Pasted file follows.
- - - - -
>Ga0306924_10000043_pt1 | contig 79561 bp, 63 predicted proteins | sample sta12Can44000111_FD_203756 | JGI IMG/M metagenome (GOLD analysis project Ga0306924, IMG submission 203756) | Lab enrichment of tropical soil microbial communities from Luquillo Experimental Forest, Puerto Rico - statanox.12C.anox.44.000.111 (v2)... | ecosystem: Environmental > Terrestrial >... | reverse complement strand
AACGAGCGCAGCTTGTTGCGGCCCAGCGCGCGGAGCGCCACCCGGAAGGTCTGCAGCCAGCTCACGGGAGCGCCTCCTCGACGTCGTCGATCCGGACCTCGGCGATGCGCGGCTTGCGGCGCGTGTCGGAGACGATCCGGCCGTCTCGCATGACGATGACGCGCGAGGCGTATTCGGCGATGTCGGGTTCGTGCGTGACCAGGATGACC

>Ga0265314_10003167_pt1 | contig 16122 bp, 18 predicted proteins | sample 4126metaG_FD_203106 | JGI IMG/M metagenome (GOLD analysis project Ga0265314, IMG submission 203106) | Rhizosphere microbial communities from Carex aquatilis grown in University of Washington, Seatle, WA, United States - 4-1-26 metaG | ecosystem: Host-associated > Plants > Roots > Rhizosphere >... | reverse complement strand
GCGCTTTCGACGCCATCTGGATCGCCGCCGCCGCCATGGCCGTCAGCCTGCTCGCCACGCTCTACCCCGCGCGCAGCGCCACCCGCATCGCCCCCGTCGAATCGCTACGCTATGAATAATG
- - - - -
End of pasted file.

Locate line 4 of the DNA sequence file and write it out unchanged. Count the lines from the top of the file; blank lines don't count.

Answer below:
GCGCTTTCGACGCCATCTGGATCGCCGCCGCCGCCATGGCCGTCAGCCTGCTCGCCACGCTCTACCCCGCGCGCAGCGCCACCCGCATCGCCCCCGTCGAATCGCTACGCTATGAATAATG